Rob Collie (00:16:50): You're not the kind of person that's going to be on stage talking about something you don't know about. That's just not-

Kellan Danielson (00:16:55): That's not my personality.

Rob Collie (00:16:56): You're not going to find yourself in that spot. And I think a lot of people are waking up to this. There's a lot of people who are becoming voices in the Power Platform community that never expected to be community voices of any sort, never expected to be giving presentations and stuff like that. But it's like, when you're talking about your own life story, when you're talking about the things that you're good at, it's not nearly as challenging. Not to say that it isn't still challenging, because it is. But I'm a lot more confident speaking at conferences and things now about the things that we do and the things that I've learned since leaving Microsoft than I ever was when I spoke on behalf of Microsoft. Because when I was speaking on behalf of Microsoft, I was talking to the real world. I came from inside the ivory tower in a way. I didn't have time to go out and do the things that the real people were doing.

Kellan Danielson (00:17:49): Yeah. And I want to say something real quick, because everything is about a matrix. There's no simple issues in the world anymore. They all revolve around multiple topics. And if you think you're on one side or the other, you're probably just wrong. It's not right and left. And the issues are complicated.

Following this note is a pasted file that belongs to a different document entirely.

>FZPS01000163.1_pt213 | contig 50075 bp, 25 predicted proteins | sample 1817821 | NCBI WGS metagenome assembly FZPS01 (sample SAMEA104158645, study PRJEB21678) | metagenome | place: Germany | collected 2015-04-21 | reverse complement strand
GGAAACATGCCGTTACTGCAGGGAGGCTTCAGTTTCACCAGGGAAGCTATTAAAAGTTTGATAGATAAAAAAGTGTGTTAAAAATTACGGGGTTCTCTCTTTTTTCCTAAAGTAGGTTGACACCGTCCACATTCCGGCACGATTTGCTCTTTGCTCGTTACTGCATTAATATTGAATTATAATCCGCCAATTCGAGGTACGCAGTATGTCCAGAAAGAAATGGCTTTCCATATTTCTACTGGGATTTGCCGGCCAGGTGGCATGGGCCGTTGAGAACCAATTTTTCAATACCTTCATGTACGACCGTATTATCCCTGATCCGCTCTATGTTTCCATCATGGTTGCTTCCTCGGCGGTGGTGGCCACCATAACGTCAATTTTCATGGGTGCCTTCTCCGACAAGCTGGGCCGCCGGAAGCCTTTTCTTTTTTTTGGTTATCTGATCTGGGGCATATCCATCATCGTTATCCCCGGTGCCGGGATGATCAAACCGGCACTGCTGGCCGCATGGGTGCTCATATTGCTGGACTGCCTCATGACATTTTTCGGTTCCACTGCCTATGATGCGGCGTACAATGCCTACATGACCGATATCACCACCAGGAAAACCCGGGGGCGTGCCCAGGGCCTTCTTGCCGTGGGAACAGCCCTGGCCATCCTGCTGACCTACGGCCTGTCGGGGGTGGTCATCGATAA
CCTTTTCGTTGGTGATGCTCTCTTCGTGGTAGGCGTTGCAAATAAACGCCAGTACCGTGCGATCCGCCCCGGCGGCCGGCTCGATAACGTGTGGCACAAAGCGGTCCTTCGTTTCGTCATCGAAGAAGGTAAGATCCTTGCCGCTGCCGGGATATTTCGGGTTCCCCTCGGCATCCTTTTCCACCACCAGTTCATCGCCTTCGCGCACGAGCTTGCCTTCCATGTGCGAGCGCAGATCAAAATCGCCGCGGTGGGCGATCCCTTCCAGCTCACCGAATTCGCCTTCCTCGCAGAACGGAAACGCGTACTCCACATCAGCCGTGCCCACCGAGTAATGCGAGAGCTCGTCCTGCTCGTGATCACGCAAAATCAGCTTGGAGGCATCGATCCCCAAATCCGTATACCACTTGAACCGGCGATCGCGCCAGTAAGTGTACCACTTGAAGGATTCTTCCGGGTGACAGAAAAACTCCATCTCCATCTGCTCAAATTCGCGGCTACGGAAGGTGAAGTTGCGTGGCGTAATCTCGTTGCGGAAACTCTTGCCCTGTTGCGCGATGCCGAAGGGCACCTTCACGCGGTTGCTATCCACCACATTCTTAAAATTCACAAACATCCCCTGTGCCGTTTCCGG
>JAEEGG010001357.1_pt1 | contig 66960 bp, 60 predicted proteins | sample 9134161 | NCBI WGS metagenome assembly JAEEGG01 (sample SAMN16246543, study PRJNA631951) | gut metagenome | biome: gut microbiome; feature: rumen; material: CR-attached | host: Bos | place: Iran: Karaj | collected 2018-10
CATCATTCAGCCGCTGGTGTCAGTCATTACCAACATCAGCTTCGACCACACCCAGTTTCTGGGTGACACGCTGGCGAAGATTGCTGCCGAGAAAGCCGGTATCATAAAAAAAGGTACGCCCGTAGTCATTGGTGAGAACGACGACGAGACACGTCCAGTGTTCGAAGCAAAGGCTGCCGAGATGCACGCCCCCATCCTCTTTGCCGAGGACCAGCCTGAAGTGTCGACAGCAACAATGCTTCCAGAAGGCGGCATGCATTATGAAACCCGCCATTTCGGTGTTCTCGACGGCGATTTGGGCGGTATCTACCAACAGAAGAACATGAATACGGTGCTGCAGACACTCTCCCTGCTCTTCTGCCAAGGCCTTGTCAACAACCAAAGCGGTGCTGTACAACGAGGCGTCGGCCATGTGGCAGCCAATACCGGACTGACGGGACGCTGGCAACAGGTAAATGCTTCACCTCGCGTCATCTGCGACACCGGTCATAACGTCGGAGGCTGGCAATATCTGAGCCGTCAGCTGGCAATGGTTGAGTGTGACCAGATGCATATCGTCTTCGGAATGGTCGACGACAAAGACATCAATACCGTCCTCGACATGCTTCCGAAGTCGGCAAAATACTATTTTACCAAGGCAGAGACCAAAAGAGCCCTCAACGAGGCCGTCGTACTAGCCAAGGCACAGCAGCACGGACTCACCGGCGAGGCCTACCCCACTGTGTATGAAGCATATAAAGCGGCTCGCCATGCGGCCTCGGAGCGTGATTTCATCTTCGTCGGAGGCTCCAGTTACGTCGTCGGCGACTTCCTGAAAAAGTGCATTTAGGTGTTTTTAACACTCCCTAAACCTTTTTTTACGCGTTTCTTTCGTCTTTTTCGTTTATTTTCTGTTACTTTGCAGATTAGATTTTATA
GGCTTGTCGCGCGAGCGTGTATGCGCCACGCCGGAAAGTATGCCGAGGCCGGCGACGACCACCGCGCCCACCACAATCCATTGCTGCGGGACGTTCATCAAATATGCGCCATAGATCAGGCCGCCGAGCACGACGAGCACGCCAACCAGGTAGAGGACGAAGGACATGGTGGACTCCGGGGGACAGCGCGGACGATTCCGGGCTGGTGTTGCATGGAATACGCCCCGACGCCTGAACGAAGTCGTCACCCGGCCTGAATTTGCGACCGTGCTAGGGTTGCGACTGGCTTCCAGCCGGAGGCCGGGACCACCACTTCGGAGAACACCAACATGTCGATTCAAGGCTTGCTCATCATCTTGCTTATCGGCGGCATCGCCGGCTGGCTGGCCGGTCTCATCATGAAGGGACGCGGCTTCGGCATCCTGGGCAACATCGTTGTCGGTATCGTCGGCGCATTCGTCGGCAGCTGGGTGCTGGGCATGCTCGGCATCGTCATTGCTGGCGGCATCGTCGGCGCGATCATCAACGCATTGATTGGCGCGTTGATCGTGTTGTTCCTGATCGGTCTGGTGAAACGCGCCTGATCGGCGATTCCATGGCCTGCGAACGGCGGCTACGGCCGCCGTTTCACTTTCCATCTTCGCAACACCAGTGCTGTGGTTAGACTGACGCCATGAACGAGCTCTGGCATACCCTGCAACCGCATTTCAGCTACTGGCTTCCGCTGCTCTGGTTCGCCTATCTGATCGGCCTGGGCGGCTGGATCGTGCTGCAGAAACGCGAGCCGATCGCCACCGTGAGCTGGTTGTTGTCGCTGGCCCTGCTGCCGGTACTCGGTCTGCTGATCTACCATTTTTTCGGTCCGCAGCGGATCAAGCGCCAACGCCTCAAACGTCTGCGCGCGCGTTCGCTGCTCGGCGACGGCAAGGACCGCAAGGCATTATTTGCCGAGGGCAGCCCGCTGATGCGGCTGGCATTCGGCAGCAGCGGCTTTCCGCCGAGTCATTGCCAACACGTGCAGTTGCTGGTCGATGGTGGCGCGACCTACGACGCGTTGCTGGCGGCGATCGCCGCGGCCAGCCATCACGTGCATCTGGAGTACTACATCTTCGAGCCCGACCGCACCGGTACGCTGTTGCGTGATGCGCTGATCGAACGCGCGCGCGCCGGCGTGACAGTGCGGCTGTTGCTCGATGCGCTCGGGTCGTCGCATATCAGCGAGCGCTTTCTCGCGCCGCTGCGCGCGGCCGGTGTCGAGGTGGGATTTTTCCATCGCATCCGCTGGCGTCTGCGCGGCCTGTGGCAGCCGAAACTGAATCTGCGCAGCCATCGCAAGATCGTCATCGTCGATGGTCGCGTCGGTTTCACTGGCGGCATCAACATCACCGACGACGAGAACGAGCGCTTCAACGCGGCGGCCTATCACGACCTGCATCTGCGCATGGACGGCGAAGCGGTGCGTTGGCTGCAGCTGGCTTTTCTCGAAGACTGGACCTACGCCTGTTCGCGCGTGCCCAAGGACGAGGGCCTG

Rob Collie (00:18:09): So many things in that story that just leap off the page. First of all, we talk about it and it sounds like it's bullshit. It sounds like it's a made up story in a way, because we think of career as primarily being about money. And yes, it is about money. I'm not going to say that it isn't. At the same time, if you're in some position out in the world in business where you don't think of yourself as an Excel analyst, that's how the business world flows through you is through Excel. You're like a symbiotic being with Excel that's doing something, and then you're doing something else like supply chain or whatever, then you discover these tools. You discover Power BI and it's like Neo waking up from the matrix. There's no going back. You cannot unwake.